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Quick Uptakes
December 22/29, 1999

Nothing to Crow About

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Copyright 1999 American Medical Association. All Rights Reserved. Applicable FARS/DFARS Restrictions Apply to Government Use.1999American Medical Association

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JAMA. 1999;282(24):2291. doi:10.1001/jama.282.24.2291-JQU90010-2-1

The blue jay, bald eagle, and American robin are among 18 bird species that have tested positive for the virus that causes West Nile encephalitis. The illness recently was detected for the first time in the United States in an outbreak in the Northeast, in which the American crow was implicated in its transmission.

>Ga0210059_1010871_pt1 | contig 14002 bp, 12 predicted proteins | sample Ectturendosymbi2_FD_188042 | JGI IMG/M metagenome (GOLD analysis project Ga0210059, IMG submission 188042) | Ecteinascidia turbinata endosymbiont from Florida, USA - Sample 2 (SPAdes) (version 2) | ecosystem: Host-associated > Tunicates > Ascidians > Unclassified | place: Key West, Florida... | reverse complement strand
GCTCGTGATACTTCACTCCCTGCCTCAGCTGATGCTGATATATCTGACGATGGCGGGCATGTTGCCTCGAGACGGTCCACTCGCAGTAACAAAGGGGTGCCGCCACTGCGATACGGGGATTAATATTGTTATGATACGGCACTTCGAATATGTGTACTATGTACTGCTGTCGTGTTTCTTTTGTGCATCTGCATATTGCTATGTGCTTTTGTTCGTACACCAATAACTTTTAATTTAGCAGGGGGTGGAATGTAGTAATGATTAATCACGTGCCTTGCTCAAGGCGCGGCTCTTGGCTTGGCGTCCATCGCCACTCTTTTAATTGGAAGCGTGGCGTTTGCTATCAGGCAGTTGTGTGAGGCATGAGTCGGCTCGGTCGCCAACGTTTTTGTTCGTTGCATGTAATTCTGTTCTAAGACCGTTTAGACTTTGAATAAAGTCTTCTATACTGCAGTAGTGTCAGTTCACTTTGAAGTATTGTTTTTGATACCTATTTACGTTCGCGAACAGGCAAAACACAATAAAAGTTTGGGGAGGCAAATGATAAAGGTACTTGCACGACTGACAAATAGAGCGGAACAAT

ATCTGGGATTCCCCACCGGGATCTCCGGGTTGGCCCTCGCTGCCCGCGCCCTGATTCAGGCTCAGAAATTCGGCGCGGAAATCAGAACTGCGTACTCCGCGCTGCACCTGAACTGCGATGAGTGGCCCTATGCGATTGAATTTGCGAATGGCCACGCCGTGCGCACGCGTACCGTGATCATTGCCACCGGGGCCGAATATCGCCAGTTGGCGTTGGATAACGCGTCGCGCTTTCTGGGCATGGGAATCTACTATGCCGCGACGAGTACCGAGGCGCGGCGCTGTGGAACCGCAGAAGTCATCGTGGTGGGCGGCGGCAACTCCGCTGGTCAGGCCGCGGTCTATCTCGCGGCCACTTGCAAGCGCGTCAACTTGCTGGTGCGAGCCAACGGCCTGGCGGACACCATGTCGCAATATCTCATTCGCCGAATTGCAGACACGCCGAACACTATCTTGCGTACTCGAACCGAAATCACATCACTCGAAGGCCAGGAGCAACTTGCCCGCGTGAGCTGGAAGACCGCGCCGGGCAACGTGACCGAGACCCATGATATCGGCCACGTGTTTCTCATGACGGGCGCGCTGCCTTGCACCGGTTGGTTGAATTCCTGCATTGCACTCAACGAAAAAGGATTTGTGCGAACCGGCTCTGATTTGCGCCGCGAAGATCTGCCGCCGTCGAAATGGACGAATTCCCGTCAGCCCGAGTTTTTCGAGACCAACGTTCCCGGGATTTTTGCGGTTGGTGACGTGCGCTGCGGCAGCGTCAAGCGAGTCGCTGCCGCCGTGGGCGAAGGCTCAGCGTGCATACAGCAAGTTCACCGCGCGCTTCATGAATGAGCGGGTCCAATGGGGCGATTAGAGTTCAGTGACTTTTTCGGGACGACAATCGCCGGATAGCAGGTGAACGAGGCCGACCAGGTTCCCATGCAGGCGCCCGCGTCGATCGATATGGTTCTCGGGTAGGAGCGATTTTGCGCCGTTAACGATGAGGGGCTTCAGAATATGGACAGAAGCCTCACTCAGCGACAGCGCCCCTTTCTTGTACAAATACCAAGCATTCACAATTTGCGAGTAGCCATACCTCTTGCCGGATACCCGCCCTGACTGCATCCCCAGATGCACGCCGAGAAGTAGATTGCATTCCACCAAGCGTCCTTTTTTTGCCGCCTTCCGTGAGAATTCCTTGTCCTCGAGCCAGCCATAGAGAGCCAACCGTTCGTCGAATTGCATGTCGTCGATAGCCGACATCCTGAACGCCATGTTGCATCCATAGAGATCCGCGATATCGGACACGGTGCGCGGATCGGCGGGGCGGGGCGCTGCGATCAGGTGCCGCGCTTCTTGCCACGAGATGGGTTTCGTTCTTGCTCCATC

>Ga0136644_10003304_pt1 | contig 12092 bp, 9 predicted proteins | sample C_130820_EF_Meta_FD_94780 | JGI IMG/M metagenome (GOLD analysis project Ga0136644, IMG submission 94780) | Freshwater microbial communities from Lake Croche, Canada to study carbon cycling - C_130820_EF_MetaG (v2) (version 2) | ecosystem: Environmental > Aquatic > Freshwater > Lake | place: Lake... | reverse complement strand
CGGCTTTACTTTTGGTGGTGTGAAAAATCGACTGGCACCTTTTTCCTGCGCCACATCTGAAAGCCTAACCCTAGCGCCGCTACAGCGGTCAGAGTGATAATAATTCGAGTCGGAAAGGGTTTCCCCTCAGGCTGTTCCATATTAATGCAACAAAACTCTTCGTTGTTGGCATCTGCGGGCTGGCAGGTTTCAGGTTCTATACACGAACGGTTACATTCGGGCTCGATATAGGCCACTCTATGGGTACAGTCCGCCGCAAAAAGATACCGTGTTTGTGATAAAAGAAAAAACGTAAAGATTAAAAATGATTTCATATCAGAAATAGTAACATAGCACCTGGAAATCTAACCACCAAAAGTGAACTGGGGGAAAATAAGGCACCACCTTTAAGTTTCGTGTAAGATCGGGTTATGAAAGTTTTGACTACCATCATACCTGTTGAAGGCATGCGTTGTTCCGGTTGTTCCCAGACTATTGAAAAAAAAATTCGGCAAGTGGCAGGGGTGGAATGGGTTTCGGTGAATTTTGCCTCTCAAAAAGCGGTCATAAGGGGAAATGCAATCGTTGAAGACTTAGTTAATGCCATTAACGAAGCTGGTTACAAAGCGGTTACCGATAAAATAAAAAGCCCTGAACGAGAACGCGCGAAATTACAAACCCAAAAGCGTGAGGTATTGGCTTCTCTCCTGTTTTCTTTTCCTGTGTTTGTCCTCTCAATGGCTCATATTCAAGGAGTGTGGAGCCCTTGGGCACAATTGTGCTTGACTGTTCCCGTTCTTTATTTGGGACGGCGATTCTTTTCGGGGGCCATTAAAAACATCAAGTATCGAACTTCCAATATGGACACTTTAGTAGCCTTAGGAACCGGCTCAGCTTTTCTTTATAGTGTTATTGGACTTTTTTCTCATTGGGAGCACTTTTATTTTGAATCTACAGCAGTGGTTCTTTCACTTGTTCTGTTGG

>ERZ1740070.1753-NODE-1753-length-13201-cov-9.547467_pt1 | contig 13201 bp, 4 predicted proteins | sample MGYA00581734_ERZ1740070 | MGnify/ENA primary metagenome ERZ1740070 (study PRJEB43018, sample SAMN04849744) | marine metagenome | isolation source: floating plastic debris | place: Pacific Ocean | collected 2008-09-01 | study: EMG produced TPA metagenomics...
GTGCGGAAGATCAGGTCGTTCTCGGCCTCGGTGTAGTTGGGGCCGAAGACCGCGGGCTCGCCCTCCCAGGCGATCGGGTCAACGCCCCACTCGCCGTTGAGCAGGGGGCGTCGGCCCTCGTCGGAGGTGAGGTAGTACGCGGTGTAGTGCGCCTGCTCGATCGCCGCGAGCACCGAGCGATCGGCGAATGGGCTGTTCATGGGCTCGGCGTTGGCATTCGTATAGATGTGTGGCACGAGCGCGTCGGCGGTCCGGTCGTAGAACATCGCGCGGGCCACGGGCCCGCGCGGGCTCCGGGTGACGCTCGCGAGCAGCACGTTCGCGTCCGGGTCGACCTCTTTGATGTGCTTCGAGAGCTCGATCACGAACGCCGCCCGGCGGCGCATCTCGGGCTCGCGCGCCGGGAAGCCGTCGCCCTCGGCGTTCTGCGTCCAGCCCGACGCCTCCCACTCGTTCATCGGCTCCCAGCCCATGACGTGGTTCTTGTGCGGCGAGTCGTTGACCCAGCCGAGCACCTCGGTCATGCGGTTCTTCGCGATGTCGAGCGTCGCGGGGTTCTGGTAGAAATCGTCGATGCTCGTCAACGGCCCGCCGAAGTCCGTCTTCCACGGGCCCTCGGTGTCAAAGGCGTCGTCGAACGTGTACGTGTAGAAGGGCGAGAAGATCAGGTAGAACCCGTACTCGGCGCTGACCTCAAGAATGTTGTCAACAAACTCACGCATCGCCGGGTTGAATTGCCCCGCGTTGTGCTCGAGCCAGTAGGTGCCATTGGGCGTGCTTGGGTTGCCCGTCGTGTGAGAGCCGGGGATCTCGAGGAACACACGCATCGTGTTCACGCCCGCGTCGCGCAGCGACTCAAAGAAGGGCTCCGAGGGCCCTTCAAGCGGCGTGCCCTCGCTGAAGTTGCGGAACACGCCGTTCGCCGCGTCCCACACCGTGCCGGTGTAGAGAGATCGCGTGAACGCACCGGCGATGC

"The variety of birds is disturbing because many of these species migrate to other areas and could potentially disseminate the disease elsewhere," said Robert G. McLean, PhD, director of the US Geological Survey (USGS) National Wildlife Health Center in Madison, Wis. The USGS has been working with the Centers for Disease Control and Prevention to track and test birds in the New York area to determine how many species have been exposed to the virus. Of 392 individual birds tested, about 49% were infected with the West Nile virus.

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